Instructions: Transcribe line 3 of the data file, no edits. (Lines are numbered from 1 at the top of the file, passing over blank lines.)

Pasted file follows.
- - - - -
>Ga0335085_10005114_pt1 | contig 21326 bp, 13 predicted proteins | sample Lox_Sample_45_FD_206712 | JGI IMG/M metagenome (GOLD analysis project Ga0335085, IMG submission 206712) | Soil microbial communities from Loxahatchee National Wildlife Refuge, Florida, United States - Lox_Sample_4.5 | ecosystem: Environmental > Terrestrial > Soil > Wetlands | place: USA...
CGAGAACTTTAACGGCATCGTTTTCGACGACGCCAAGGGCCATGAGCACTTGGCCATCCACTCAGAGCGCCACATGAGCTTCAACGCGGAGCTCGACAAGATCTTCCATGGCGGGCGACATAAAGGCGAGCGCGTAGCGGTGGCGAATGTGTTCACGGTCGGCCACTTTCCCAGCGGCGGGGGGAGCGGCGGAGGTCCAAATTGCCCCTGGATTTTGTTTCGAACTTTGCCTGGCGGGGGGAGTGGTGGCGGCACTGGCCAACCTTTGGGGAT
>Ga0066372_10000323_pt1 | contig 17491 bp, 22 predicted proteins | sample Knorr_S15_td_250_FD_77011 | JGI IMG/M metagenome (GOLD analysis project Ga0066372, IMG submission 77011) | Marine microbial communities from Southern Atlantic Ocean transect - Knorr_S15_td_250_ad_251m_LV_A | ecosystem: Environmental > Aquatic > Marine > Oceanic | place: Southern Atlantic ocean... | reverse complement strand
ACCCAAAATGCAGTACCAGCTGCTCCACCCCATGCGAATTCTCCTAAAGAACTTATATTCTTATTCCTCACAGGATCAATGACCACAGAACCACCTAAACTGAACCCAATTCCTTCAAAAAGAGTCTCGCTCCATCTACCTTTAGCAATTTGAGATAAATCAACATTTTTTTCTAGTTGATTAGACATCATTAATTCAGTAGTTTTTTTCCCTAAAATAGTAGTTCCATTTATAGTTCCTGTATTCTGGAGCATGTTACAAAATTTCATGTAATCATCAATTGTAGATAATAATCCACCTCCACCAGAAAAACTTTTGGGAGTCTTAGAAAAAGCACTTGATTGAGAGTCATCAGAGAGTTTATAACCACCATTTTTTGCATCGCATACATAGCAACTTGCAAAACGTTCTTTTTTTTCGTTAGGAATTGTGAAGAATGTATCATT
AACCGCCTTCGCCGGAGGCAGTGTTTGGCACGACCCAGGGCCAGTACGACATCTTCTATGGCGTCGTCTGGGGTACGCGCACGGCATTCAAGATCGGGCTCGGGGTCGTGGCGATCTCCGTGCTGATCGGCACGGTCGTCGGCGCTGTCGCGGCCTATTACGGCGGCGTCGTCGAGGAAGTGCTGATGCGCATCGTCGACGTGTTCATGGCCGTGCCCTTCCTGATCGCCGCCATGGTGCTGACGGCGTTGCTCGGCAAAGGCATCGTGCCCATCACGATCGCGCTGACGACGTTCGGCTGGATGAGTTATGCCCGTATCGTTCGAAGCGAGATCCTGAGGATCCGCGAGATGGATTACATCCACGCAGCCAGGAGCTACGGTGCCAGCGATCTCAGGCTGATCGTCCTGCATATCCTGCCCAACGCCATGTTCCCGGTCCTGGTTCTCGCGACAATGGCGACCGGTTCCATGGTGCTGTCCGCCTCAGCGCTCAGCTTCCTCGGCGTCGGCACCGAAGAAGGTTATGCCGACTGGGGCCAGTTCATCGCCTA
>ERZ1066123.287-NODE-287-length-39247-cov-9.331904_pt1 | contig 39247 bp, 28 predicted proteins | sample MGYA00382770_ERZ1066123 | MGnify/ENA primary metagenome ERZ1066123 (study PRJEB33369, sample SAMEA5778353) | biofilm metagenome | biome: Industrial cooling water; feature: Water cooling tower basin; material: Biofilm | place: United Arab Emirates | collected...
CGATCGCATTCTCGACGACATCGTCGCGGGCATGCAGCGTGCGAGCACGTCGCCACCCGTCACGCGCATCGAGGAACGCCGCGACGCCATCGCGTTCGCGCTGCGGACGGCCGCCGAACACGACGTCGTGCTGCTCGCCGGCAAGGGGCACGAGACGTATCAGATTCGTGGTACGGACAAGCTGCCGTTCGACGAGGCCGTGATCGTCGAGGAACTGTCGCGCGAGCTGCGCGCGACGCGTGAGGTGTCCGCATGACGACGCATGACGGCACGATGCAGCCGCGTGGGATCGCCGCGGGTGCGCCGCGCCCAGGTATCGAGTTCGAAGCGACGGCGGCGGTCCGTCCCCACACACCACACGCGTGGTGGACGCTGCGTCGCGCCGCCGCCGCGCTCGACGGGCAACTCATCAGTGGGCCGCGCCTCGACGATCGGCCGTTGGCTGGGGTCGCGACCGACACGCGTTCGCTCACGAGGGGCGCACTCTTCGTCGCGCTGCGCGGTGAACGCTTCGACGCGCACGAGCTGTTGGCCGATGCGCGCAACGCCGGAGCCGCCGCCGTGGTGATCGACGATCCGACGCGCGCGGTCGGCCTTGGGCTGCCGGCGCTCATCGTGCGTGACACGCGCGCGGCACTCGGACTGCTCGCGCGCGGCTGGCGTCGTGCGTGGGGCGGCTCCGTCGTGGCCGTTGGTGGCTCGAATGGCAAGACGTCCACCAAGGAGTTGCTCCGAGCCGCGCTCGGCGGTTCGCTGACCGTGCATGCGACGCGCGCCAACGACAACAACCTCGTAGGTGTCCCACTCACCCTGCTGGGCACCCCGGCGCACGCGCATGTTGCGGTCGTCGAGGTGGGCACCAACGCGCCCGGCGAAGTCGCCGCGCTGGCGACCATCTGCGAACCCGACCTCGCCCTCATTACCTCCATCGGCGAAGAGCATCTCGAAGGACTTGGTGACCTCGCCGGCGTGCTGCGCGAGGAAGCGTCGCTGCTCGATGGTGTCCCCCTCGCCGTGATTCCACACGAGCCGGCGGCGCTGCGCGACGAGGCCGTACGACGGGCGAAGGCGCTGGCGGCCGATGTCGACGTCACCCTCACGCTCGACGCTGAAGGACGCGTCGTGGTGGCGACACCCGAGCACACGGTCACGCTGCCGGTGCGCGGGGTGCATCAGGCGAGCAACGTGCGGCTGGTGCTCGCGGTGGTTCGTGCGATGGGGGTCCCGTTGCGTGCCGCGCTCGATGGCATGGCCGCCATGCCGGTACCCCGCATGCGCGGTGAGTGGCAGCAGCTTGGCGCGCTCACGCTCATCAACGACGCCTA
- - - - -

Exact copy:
>Ga0066372_10000323_pt1 | contig 17491 bp, 22 predicted proteins | sample Knorr_S15_td_250_FD_77011 | JGI IMG/M metagenome (GOLD analysis project Ga0066372, IMG submission 77011) | Marine microbial communities from Southern Atlantic Ocean transect - Knorr_S15_td_250_ad_251m_LV_A | ecosystem: Environmental > Aquatic > Marine > Oceanic | place: Southern Atlantic ocean... | reverse complement strand